If Fraser Health is concerned that “nursing sensitive events” are afflicting patients at Ridge Meadows Hospital, it should hire more nurses, and let them do their jobs, says the hospital’s B.C. Nurse’s Union rep.
“Nursing sensitive events” is jargon for infections, bed sores and even fractures which occur while patients are hospitalized, and which presumably could be prevented by nurses.
A recent review of Fraser Health says Ridge Meadows, Surrey Memorial and Burnaby hospitals all have double the national average rate of nursing-sensitive events, “with no demonstrated improvement over the past three years.”
That could be interpreted as blaming nurses for health care complications, which is how Debbie Picco, the co-chair for the BCNU’s Simon Fraser Region reads it. “That’s what the employer is doing,” she said.
“There are not enough staff to safely care for patients.”
The nurses say that Fraser Health is “devolving nursing into a series of tasks that need to be done,” without respect for the nurse’s professional judgement.
“We’re losing RN (registered nurse) and LPN (licensed practical nurse) positions to unregistered caregivers,” she continued.
Picco graduated from nursing school in 1976, and her last job before taking a union position five years ago was home care in Maple Ridge.
When she started in the profession, departments were run by head nurses who knew the profession. Now, there are more non-nursing managers.
“The people leading the wards are not people who know about nursing care,” she asserts.
“The philosophy of management is a business philosophy now. And patient care has suffered.”
Nurses have also complained about an increasing workload that is not direct patient care. They say they do more data collection and paperwork than before. While nurses do not dispute the work is valuable to the employer, Picco said more staff should be added to make sure there is time to do it, without reducing time spent with patients.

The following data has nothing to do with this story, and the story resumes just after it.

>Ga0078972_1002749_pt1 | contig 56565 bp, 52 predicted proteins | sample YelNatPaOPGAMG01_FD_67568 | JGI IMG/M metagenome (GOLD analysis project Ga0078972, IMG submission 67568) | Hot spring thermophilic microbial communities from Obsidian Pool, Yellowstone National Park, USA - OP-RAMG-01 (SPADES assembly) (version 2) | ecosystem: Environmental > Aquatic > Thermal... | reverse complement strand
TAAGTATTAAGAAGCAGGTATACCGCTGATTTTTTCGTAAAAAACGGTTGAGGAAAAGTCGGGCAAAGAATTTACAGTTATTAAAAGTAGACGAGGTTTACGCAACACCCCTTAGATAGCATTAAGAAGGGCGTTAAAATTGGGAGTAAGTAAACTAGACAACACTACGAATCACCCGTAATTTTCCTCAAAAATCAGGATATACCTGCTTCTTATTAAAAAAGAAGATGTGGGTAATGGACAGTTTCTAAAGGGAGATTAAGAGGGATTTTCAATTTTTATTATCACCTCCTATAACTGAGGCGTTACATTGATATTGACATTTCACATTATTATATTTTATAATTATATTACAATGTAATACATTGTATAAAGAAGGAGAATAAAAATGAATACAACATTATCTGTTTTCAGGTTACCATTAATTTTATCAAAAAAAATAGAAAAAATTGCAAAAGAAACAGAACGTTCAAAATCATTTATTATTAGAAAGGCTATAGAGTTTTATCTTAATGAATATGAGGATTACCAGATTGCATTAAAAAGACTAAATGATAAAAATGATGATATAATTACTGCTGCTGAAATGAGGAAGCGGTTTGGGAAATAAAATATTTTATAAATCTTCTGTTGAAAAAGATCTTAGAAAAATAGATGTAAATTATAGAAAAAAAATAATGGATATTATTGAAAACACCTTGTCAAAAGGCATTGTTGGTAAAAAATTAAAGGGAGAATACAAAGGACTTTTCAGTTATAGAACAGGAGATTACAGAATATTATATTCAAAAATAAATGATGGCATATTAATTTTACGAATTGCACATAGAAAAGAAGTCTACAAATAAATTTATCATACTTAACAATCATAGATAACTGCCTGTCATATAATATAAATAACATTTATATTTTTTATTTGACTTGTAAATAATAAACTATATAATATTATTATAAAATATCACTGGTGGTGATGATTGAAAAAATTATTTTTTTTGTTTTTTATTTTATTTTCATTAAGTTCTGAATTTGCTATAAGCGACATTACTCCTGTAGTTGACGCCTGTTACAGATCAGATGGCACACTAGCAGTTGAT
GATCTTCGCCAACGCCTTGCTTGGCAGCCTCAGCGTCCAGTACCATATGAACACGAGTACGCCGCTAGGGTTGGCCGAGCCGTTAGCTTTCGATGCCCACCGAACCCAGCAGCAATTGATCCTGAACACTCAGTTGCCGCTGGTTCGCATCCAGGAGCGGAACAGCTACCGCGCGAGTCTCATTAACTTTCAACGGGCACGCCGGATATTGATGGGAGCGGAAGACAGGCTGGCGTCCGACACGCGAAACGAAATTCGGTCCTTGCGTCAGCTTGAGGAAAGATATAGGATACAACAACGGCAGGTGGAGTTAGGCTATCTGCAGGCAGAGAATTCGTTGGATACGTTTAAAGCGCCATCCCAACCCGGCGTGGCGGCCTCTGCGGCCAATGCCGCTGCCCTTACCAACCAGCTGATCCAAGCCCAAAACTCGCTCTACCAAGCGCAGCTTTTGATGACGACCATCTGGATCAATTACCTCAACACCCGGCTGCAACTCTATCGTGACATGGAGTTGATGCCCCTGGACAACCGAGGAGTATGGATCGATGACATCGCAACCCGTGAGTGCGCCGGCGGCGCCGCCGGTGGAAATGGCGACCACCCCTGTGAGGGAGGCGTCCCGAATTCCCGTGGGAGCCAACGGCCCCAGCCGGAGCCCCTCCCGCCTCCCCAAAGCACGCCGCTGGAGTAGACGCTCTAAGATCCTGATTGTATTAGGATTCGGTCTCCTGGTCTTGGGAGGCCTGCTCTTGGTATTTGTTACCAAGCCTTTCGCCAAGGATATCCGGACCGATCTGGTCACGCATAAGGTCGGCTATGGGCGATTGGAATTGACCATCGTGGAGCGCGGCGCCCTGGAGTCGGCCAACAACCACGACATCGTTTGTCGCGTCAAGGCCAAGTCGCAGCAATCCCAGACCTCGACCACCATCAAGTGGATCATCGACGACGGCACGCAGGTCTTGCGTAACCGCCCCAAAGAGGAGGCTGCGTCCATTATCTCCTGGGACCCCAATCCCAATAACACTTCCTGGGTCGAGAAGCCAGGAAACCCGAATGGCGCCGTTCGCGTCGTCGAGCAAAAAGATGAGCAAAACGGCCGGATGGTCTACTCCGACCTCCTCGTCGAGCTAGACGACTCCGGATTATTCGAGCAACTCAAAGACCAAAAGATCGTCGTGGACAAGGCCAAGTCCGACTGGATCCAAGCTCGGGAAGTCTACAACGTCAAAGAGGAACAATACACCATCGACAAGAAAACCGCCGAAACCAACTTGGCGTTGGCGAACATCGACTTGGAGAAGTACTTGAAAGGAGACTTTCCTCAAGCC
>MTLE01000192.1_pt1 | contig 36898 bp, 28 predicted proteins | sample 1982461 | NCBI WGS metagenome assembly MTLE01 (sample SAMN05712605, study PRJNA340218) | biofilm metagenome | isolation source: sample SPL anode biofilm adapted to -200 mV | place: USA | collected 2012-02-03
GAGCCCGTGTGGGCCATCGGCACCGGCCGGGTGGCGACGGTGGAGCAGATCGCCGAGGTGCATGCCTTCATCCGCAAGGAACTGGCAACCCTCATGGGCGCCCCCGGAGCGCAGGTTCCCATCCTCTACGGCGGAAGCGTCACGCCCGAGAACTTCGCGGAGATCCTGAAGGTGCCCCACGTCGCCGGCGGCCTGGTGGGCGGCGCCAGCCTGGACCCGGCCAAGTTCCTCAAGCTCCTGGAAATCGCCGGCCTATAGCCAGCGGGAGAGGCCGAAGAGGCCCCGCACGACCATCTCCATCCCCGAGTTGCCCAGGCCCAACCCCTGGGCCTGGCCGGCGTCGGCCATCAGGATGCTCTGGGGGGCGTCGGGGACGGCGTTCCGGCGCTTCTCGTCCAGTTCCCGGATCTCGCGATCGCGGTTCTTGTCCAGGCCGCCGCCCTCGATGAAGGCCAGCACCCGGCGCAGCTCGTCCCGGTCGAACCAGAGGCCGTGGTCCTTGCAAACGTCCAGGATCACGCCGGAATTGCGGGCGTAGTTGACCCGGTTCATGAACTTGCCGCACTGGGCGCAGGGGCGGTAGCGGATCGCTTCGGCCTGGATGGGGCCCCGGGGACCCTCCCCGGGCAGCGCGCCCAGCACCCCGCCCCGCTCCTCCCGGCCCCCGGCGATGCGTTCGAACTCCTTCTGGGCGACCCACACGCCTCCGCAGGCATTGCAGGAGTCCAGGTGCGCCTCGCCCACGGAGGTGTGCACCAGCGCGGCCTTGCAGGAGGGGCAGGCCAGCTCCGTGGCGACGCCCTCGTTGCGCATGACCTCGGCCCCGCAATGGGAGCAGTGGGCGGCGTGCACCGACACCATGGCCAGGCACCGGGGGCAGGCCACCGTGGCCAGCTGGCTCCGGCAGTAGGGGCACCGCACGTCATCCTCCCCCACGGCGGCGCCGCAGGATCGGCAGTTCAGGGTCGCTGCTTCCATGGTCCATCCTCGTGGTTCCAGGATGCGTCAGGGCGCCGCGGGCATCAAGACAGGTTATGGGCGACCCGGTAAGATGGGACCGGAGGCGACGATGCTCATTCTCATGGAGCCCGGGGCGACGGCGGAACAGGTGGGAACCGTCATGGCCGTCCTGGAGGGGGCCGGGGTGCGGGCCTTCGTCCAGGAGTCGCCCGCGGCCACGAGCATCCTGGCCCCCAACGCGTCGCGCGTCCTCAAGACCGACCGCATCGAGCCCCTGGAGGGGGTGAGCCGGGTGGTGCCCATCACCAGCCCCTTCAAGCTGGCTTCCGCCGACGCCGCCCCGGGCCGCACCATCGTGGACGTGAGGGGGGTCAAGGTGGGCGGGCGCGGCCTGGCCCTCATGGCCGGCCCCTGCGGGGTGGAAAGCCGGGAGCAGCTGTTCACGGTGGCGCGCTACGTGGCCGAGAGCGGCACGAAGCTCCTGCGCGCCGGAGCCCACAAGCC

Although the review, the three-year Fraser Health Strategic Plan, announced there would be “investing in more community care,” Picco said the union has been told that home care in Maple Ridge is losing 1.5 nursing positions.
She said the revelations in the plan confirmed much of what nurses have been saying.
“We’re not surprised. We have been telling the employer about problems for a long time.”
And, she said nurses at Ridge Meadows Hospital are not in a unique situation.
“Every hospital has complaints about what they’re expected to do, with not enough nurses.”
Fraser Health interim CEO Dr. David Ostrow said the stats reflect situations such as nurses using more catheters for patients, causing an increase in urinary tract infections, rather than walking patients to the washroom.
“When nurses are overwhelmed sometimes, that’s what they might do.”
Similarly, disruptive patients are more likely to be sedated by busy nurses, and the use of sedatives correlates to more hospital falls.
However, Ostrow said the number of nurses is not the issue, and that the health authority has nurse staffing levels per capita and per patient which are among the highest in the province.
His agreed with Picco’s comments that there should be more focus on patient care.
“We need to be smarter in how we se all of our nursing staff.”
He said the data in the report, taken from the Canadian Institute for Health Information, is from the 2009-2012 time frame, and is “a little bit out of date.”
Also, he said nursing sensitive events are just one indicator of many that could be used, and that Ridge Meadows Hospital may perform better in other areas.
Ostrow characterized the strategic direction as “a time for sobering introspection and refocussing of the organization.”